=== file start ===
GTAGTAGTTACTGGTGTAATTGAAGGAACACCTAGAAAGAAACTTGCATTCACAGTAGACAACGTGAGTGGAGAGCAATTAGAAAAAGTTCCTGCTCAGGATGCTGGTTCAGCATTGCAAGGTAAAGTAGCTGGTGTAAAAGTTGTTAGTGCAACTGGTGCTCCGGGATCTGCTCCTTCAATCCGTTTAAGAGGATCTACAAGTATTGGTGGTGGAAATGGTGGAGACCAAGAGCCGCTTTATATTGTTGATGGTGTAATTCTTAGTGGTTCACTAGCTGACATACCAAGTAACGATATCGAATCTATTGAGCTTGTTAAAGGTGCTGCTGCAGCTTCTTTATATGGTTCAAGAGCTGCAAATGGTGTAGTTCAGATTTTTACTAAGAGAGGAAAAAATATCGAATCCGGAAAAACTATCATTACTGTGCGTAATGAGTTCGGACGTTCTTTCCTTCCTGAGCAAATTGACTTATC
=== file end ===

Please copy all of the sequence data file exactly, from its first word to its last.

GTAGTAGTTACTGGTGTAATTGAAGGAACACCTAGAAAGAAACTTGCATTCACAGTAGACAACGTGAGTGGAGAGCAATTAGAAAAAGTTCCTGCTCAGGATGCTGGTTCAGCATTGCAAGGTAAAGTAGCTGGTGTAAAAGTTGTTAGTGCAACTGGTGCTCCGGGATCTGCTCCTTCAATCCGTTTAAGAGGATCTACAAGTATTGGTGGTGGAAATGGTGGAGACCAAGAGCCGCTTTATATTGTTGATGGTGTAATTCTTAGTGGTTCACTAGCTGACATACCAAGTAACGATATCGAATCTATTGAGCTTGTTAAAGGTGCTGCTGCAGCTTCTTTATATGGTTCAAGAGCTGCAAATGGTGTAGTTCAGATTTTTACTAAGAGAGGAAAAAATATCGAATCCGGAAAAACTATCATTACTGTGCGTAATGAGTTCGGACGTTCTTTCCTTCCTGAGCAAATTGACTTATC